- Rockford visitor spending jumps
- The misguided Cecil the lion debate
- State, union extend contract again
- Willow Creek left in the dust by development
- CUB helps residents find best deal
- What the Scott Walker fundraising controversy means for 2016
- Corn prices fade as supplies stay in surplus
- Cubs make history in an unfortunate way
- Pension battle headed for SCOTUS?
- Closed for Progress: downtown’s steady revival
Editorial: New logo and U.S. path for Rock River Trail
By Frank Schier
Editor & Publisher
The April 16 conference on creating the Rock River Trail was the first time in history all 10 counties on the river had gathered, and more history may be in the making.
Scott Lewandowski, Memorial Hall manager and trail committee member, contacted the National Park Service about a logo design that was chosen as the winner in the logo contest. The logo was designed by Jordan Hall on the staff of The Rock River Times, and she said she has based the outline on the trail logos for the Appalachian and Potomac Heritage trails. Lewandowski was tasked with finding out if the logo shape was copyrighted or not. When he spoke with the Park Service’s Steve Elkinton, he discovered it was not; and in fact, Elkinton became very enthusiastic.
“I spoke to Mr. Elkinton with the Nation Park Service,” Lewandowski said. “He was very excited about the prospect of a new trail in Illinois that could be added to National Park Service’s trail system. He said the Rock River Trail would be the only other national trail in Illinois besides a loop of the Ice Age Trail. As it evolves, the Rock River Trial would add a new element to Illinois and Wisconsin and could be classified as a national scenic, recreational or historic trail, depending on its final form. Each trail type has its own requirements and application that will be explored.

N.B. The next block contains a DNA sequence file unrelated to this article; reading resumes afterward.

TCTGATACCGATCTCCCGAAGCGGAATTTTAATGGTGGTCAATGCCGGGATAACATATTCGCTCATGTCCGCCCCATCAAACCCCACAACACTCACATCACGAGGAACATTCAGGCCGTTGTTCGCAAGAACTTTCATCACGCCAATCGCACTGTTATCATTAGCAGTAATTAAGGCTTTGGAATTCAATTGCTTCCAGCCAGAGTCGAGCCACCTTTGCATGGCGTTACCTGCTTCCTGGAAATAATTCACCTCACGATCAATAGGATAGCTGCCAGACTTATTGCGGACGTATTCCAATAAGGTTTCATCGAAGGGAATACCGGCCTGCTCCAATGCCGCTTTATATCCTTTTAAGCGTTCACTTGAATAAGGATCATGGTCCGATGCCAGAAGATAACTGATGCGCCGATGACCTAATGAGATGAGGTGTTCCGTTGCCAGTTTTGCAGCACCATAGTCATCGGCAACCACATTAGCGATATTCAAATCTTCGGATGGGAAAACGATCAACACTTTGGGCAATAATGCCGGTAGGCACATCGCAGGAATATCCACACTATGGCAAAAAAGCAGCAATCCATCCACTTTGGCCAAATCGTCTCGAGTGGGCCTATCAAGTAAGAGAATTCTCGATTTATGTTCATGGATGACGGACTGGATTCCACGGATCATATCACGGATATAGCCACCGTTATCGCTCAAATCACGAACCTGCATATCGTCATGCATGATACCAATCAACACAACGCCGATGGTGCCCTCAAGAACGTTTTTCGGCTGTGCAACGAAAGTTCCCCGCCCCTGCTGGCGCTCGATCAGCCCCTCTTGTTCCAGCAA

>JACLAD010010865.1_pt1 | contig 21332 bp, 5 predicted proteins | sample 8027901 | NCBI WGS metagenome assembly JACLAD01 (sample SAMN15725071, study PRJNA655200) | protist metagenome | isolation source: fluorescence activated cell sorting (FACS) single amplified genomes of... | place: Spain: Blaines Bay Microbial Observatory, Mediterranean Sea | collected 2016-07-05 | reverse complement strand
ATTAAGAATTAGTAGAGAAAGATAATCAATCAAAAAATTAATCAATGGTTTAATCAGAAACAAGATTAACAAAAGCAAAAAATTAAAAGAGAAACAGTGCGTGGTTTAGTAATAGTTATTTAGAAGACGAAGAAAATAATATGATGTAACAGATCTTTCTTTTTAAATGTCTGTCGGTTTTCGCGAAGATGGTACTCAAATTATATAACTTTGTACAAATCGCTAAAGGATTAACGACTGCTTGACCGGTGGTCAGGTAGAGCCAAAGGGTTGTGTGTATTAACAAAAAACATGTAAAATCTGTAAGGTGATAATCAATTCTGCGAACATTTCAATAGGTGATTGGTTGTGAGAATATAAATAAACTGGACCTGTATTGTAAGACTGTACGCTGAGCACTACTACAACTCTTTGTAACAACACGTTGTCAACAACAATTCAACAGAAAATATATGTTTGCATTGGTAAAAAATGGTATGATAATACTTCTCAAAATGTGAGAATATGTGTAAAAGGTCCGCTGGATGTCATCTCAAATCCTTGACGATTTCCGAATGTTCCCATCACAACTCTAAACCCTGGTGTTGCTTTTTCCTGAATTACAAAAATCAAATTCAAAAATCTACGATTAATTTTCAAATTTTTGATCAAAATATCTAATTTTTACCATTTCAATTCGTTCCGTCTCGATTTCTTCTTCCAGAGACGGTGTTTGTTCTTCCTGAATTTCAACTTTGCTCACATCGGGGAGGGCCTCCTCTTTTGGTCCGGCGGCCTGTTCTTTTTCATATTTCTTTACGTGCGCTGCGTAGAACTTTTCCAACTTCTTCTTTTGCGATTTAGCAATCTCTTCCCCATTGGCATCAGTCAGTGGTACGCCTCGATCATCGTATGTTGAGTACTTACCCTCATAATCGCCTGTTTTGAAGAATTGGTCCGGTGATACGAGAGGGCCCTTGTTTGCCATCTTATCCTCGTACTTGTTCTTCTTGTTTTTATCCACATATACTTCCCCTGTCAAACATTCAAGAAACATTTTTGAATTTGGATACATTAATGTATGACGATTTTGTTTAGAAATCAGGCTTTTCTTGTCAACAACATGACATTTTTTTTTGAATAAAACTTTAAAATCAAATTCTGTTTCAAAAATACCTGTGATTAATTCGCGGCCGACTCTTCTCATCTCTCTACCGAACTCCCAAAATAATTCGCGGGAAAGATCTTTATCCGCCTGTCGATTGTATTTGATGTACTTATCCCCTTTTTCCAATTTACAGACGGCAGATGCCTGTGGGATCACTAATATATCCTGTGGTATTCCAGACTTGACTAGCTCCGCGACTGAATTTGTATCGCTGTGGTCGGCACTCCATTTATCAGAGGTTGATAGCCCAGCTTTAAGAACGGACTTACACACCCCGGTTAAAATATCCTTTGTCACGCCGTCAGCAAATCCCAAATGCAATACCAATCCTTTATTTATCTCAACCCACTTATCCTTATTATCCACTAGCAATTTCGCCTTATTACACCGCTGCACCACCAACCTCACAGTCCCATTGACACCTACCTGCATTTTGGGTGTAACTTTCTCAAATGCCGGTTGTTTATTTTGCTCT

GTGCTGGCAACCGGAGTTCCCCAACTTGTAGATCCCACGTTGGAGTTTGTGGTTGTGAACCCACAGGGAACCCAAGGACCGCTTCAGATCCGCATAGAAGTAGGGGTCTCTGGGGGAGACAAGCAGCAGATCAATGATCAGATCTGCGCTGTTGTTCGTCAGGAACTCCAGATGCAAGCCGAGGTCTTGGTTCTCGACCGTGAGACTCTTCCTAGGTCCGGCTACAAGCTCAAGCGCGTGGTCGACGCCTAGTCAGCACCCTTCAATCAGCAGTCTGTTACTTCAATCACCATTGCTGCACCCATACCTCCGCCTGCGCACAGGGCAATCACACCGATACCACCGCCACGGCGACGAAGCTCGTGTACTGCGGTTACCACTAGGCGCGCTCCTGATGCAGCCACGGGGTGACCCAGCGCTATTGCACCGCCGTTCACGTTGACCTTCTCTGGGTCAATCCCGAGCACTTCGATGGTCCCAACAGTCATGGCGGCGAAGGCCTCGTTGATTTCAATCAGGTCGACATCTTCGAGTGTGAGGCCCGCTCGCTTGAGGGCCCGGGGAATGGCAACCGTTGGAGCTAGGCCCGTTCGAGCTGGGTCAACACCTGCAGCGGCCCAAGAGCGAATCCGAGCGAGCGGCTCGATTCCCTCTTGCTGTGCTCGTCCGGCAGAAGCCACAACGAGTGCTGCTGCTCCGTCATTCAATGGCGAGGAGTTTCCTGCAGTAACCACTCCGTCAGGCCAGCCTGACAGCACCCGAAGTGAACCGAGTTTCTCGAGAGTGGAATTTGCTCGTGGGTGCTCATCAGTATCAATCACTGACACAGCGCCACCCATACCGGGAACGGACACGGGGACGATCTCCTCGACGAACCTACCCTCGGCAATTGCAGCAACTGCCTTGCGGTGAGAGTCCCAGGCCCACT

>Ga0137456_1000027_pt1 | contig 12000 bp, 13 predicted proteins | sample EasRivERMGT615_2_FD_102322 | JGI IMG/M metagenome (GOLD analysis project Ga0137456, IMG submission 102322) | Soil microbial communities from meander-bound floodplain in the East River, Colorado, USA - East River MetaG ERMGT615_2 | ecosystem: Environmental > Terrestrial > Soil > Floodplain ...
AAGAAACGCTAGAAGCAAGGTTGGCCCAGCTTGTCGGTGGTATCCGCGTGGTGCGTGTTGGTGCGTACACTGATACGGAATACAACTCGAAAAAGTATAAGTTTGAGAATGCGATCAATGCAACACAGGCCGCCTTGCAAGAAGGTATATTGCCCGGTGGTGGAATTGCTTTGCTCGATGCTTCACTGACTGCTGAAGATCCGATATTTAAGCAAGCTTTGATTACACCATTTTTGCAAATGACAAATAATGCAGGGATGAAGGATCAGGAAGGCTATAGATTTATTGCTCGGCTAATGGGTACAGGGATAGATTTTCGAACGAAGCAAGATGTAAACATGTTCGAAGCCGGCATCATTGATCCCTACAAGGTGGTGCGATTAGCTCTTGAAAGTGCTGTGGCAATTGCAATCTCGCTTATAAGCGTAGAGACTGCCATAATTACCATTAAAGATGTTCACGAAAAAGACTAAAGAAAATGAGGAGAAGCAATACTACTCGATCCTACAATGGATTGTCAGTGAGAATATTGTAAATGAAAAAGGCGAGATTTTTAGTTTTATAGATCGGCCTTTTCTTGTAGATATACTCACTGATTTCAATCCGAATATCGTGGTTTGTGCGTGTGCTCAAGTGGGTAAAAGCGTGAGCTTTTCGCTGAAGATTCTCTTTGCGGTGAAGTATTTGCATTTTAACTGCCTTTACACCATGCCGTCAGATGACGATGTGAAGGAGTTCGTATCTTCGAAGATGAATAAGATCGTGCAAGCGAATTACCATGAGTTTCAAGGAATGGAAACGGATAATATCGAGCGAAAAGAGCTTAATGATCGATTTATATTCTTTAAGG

As both her employer and founder of the trail, I have to say I’m very proud of Jordan Hall for her fine creative work that considered the national possibility. That was insight, including our river heron, and foresight combined. She modified the original design, according to a suggestion from Rich Brooks, Outreach Program Manager for Professional Development & Applied Studies at UW-Madison. Brooks gave the afternoon Buy Local workshop at the trail conference. I came up with the color changes, and Jordan did a great job on producing the final logo.
Be sure to go the Web site www.rockrivertrail.com to see the slide show and first modern maps of the Rock River, another historical achievement.
Also, watch the Web site and these pages for more about the Buy Local movement, about which a major announcement will be made at the Winnebago County Green Business Awards Oct. 7, at the Rockford Park District’s Webbs Norman Center.
Speaking of buying local, also watch for information about The 3/50 project (www.the350project.net/home.html) and The Rock River Trail Micro Hydro Generator System Design Challenge and Contest.
From the May 12-18, 2010 issue